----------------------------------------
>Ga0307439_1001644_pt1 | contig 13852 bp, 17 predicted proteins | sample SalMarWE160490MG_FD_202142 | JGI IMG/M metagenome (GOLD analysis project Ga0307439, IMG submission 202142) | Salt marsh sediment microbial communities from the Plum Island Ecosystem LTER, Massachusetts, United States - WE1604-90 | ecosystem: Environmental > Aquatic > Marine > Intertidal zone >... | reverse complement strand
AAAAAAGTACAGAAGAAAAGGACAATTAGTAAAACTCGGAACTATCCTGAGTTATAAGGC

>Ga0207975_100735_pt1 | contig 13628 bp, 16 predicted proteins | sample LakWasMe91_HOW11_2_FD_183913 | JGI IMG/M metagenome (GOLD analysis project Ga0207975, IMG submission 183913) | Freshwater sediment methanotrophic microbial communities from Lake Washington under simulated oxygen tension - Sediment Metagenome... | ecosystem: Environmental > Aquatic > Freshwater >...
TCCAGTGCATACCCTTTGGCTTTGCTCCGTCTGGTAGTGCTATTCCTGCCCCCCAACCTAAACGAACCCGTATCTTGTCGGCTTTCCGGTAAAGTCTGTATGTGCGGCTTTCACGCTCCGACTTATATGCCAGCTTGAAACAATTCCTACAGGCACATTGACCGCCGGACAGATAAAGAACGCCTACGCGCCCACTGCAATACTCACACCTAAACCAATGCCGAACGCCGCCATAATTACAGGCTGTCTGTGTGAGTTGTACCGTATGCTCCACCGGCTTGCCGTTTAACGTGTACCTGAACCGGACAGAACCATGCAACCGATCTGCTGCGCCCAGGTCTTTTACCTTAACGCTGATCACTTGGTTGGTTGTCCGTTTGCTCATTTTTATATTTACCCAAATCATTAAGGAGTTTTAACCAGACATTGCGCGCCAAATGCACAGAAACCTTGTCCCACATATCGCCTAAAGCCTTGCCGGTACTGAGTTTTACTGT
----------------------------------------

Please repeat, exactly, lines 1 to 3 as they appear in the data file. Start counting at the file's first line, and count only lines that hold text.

>Ga0307439_1001644_pt1 | contig 13852 bp, 17 predicted proteins | sample SalMarWE160490MG_FD_202142 | JGI IMG/M metagenome (GOLD analysis project Ga0307439, IMG submission 202142) | Salt marsh sediment microbial communities from the Plum Island Ecosystem LTER, Massachusetts, United States - WE1604-90 | ecosystem: Environmental > Aquatic > Marine > Intertidal zone >... | reverse complement strand
AAAAAAGTACAGAAGAAAAGGACAATTAGTAAAACTCGGAACTATCCTGAGTTATAAGGC

>Ga0207975_100735_pt1 | contig 13628 bp, 16 predicted proteins | sample LakWasMe91_HOW11_2_FD_183913 | JGI IMG/M metagenome (GOLD analysis project Ga0207975, IMG submission 183913) | Freshwater sediment methanotrophic microbial communities from Lake Washington under simulated oxygen tension - Sediment Metagenome... | ecosystem: Environmental > Aquatic > Freshwater >...